For me, at any rate, what continues to fascinate about the Straussian “cult” is the combination of such pretentious, high-minded universalism with an appreciation for the real work of political life, for the accommodation of interests and prejudices without losing sight of grander aims and possibilities. As Strauss wrote, in a much-repeated line, “Moderation will protect us against the twin dangers of visionary expectations from politics and unmanly contempt for politics.” Howse cites this Straussian motto in his own admirable effort to save Strauss from his more intemperate critics. But he might have been more generous in recognizing the same impulse in analyses of the interplay of philosophy and statecraft by followers of Strauss, like Harry Jaffa’s pioneering study of Abraham Lincoln and the Lincoln-Douglas debates and Harvey Mansfield’s profound book on Edmund Burke and the birth of modern partisanship.
Strauss himself traveled a considerable distance from his youthful infatuation with the most enticing and dangerously revolutionary streams of modern thought. A token of the hard-won insights of his “turning” can be found in the tribute that he paid to Winston Churchill, in front of his students, the day after the British statesman’s death in 1965:
The death of Churchill reminds us of the limitations of our craft, and therewith of our duty. We have no higher duty, and no more pressing duty, than to remind ourselves and our students, of political greatness, human greatness, of the peaks of human excellence. For we are supposed to train ourselves and others in seeing things as they are, and this means above all in seeing their greatness and their misery, their excellence and their vileness, their nobility and their triumphs, and therefore never to mistake mediocrity, however brilliant, for true greatness.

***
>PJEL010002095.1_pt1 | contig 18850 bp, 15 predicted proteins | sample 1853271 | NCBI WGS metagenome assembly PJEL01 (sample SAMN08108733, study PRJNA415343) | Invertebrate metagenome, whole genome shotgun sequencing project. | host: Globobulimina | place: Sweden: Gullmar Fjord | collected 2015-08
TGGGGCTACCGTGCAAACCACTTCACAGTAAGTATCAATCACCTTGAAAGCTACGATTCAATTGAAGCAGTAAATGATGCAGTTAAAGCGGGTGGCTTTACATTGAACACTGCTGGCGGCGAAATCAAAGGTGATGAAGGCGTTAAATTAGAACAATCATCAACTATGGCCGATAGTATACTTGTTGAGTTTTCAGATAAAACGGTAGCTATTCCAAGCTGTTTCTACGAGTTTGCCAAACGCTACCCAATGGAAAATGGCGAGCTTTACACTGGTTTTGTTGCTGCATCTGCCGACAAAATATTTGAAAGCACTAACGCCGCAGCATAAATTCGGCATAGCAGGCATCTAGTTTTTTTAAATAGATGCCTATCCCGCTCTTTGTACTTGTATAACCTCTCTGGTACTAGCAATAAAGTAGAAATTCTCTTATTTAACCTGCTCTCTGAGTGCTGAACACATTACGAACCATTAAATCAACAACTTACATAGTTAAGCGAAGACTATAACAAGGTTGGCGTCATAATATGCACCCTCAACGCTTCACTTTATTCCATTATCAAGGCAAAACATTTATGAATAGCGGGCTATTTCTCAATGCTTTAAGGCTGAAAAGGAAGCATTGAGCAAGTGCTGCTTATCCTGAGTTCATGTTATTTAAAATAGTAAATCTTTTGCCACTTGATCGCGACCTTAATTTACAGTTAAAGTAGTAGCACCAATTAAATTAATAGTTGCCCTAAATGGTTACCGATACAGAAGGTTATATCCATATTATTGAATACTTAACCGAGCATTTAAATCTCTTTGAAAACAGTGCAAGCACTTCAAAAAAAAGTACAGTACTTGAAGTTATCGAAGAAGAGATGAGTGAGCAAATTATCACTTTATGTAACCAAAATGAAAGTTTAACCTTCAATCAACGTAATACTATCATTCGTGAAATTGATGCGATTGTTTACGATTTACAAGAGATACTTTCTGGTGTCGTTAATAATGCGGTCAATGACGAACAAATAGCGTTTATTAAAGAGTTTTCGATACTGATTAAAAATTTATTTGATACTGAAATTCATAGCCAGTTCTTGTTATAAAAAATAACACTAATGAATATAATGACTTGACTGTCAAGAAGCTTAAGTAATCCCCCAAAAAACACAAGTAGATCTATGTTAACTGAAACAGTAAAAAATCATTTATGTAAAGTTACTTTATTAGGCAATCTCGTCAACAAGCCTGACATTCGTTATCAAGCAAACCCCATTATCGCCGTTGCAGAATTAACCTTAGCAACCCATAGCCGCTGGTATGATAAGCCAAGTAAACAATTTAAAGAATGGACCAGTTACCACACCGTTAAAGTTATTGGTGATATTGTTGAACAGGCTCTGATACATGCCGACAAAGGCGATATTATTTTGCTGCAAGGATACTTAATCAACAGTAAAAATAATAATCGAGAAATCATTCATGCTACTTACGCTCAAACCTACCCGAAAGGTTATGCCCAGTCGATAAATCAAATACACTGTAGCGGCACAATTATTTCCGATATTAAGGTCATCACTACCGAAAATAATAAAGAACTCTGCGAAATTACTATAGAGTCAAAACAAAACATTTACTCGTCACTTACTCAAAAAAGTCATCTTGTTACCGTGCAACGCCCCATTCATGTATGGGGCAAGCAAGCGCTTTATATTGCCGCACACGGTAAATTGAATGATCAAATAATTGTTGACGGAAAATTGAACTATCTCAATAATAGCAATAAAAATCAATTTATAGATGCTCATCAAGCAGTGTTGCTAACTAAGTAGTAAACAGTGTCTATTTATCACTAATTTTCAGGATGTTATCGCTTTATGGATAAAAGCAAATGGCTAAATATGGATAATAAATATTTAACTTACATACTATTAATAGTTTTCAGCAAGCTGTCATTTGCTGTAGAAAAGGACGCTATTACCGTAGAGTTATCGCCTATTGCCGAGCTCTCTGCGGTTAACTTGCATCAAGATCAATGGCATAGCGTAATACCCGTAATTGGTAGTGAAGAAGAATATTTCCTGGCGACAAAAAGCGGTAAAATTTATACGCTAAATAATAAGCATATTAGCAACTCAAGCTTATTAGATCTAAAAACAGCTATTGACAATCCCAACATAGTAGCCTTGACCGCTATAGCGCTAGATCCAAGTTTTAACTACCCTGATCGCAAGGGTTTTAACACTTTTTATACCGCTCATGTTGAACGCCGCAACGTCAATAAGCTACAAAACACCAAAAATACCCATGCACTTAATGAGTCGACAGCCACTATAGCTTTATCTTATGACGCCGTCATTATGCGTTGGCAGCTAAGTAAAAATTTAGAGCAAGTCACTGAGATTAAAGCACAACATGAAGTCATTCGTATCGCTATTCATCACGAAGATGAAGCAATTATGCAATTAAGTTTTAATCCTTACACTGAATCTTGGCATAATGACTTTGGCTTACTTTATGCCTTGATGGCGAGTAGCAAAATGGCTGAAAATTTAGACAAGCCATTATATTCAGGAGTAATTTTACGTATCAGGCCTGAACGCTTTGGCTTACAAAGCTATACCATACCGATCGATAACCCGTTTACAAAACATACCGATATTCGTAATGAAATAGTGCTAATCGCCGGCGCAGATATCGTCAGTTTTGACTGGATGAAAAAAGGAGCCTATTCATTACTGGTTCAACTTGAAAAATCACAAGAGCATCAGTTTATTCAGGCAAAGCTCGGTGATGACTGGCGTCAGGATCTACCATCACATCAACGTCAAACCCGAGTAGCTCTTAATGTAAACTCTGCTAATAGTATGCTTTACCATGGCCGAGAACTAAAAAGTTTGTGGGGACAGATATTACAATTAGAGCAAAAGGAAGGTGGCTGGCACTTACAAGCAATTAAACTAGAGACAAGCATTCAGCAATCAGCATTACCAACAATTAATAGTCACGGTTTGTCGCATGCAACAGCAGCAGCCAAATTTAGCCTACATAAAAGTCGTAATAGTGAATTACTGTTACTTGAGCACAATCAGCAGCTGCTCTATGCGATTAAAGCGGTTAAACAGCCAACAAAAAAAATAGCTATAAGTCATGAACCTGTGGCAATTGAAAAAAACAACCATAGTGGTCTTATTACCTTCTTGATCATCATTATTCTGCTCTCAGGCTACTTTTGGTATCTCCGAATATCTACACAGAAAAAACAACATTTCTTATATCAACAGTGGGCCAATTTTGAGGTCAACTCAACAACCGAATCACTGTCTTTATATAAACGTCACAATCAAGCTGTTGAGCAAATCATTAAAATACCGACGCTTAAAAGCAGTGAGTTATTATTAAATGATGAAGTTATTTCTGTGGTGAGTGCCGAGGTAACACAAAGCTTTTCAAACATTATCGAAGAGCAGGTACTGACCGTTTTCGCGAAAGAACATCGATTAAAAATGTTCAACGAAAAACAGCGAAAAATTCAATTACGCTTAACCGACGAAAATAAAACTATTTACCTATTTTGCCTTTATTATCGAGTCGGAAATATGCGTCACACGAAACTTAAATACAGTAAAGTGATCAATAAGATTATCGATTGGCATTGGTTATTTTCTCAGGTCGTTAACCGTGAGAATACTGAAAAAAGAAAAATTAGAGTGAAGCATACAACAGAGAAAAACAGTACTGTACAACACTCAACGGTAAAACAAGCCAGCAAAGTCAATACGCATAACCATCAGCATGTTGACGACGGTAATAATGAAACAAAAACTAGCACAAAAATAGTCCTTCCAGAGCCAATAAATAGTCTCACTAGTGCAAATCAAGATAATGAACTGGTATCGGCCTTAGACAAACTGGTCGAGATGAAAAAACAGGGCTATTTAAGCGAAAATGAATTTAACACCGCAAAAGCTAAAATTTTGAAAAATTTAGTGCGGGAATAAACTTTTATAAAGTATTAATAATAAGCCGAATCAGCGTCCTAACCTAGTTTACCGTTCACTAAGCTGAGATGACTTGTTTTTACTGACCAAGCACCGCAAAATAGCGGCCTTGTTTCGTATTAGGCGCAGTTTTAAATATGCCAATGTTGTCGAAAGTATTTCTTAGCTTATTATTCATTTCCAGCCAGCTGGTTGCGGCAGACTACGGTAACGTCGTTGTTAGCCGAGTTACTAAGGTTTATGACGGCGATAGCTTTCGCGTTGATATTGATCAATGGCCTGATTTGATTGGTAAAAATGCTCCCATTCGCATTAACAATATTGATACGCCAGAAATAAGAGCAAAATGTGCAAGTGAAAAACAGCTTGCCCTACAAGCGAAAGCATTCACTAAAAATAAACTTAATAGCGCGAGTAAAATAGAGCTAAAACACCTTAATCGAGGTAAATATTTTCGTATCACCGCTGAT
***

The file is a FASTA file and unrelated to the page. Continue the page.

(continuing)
Here is the Strauss whose work continues to attract those who see in politics an activity with its own dignity but also a horizon that points, potentially, beyond politics. Strauss bows at once to the needs of the many, in political life, and to the aspirations of the few, in the life of the mind—and he leaves himself and his would-be students in the middle of it all, trying to discriminate among necessarily shadowy, indistinct things in the confusion of our mortal cave.
Thanks to his detractors, Leo Strauss is far more famous now than he ever was during his lifetime, with discussion of his ideas and influence showing no sign of abating. “I used to run into Davarr on the street,” Bellow’s narrator observes in Ravelstein, “and it was hard to imagine that this slight person, triply abstracted, mild goggles covering his fiery judgments, was the demon heretic hated by academics everywhere in the U.S. and even abroad.” It remains hard to imagine today.
Gary Rosen is the editor of the Wall Street Journal’s weekend Review section and the former managing editor of Commentary. He is the author of American Compact: James Madison and the Problem of Founding (University Press of Kansas, 1999).
Image: Rebecca M. Miller, The National Interest